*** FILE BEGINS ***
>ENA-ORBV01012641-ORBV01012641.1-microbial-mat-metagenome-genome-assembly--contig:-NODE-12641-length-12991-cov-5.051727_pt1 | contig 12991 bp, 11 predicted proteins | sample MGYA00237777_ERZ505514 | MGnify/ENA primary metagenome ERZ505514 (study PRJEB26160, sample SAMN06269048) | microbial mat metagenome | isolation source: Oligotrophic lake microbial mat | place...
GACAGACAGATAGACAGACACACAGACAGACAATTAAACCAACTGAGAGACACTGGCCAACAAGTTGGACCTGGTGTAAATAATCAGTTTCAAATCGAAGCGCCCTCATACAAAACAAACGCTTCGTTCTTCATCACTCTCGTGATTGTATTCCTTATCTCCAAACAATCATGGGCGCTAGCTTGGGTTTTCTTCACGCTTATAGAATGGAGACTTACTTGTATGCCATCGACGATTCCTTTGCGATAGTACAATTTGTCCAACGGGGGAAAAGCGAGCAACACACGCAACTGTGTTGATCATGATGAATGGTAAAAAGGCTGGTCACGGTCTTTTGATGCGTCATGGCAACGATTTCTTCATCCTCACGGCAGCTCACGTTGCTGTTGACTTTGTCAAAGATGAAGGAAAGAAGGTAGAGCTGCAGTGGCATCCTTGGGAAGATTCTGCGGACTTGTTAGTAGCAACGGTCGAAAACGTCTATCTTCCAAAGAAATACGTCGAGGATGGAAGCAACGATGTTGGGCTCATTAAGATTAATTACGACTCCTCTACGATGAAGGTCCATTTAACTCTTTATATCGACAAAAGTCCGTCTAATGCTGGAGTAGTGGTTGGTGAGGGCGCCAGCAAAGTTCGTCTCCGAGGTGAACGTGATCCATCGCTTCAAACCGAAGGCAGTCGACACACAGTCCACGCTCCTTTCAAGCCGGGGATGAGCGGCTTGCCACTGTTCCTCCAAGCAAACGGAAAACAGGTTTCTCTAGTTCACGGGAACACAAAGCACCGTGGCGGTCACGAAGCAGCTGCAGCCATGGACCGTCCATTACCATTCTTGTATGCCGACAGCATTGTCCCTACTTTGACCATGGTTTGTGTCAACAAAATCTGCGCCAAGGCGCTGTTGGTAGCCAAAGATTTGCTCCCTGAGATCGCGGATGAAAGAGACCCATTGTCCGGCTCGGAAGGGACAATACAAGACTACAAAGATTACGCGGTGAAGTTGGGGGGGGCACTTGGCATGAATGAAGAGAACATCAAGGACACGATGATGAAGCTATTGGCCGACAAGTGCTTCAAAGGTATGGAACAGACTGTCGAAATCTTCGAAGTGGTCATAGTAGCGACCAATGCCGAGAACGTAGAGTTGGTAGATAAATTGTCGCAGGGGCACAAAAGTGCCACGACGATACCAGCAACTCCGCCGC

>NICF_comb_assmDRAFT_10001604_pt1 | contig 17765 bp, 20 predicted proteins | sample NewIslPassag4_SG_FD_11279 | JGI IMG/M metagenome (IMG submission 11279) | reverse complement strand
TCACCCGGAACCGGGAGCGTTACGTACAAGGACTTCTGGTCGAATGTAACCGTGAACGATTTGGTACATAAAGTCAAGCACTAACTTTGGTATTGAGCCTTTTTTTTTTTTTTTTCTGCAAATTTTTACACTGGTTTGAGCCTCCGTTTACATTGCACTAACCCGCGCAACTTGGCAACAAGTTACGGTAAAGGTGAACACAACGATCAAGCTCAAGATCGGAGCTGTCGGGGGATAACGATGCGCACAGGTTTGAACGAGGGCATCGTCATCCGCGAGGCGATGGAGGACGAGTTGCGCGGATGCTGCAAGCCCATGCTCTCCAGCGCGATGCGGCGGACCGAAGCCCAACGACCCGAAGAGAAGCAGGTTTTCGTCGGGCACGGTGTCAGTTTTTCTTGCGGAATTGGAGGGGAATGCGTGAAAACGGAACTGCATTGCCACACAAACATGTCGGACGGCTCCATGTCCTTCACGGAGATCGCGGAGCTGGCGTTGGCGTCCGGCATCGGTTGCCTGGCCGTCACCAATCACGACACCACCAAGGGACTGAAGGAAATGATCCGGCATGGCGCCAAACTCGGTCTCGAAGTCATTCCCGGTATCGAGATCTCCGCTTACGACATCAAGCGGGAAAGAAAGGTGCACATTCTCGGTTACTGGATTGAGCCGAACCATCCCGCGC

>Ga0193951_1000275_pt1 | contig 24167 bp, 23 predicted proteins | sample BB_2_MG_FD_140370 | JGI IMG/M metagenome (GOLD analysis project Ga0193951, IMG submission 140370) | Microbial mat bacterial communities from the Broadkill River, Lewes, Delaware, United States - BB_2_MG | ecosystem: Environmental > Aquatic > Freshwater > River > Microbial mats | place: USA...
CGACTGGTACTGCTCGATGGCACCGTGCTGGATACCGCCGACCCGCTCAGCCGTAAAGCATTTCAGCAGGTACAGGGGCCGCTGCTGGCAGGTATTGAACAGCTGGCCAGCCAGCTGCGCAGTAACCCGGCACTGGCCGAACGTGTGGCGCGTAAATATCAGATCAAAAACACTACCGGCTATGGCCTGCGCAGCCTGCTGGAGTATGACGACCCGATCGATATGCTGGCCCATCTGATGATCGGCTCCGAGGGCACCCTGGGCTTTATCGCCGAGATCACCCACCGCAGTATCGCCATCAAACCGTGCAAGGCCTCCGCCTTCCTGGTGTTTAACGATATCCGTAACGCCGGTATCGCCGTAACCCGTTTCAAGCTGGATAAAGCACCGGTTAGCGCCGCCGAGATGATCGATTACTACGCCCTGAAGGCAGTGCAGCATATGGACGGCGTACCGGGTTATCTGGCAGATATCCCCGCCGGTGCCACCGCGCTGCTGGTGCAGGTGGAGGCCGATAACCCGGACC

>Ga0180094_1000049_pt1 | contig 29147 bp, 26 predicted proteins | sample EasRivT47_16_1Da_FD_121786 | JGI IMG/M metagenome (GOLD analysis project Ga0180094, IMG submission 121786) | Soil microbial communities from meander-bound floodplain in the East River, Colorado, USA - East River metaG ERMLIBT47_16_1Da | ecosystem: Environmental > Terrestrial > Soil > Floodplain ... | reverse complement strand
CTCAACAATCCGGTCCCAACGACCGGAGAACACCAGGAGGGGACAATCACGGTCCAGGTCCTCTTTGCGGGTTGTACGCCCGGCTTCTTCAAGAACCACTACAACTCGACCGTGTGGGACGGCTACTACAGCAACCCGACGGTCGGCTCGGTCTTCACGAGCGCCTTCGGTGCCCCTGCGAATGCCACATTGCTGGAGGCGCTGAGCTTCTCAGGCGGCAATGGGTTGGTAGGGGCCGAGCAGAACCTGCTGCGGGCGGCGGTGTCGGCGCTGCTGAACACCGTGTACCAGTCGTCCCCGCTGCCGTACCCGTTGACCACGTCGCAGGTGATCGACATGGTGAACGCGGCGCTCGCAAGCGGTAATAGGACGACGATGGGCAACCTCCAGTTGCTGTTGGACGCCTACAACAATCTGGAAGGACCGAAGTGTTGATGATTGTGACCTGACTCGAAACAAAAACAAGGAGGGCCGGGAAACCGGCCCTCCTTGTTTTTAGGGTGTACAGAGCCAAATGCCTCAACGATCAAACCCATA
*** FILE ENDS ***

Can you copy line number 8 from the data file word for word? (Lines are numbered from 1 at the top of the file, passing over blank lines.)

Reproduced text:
CTCAACAATCCGGTCCCAACGACCGGAGAACACCAGGAGGGGACAATCACGGTCCAGGTCCTCTTTGCGGGTTGTACGCCCGGCTTCTTCAAGAACCACTACAACTCGACCGTGTGGGACGGCTACTACAGCAACCCGACGGTCGGCTCGGTCTTCACGAGCGCCTTCGGTGCCCCTGCGAATGCCACATTGCTGGAGGCGCTGAGCTTCTCAGGCGGCAATGGGTTGGTAGGGGCCGAGCAGAACCTGCTGCGGGCGGCGGTGTCGGCGCTGCTGAACACCGTGTACCAGTCGTCCCCGCTGCCGTACCCGTTGACCACGTCGCAGGTGATCGACATGGTGAACGCGGCGCTCGCAAGCGGTAATAGGACGACGATGGGCAACCTCCAGTTGCTGTTGGACGCCTACAACAATCTGGAAGGACCGAAGTGTTGATGATTGTGACCTGACTCGAAACAAAAACAAGGAGGGCCGGGAAACCGGCCCTCCTTGTTTTTAGGGTGTACAGAGCCAAATGCCTCAACGATCAAACCCATA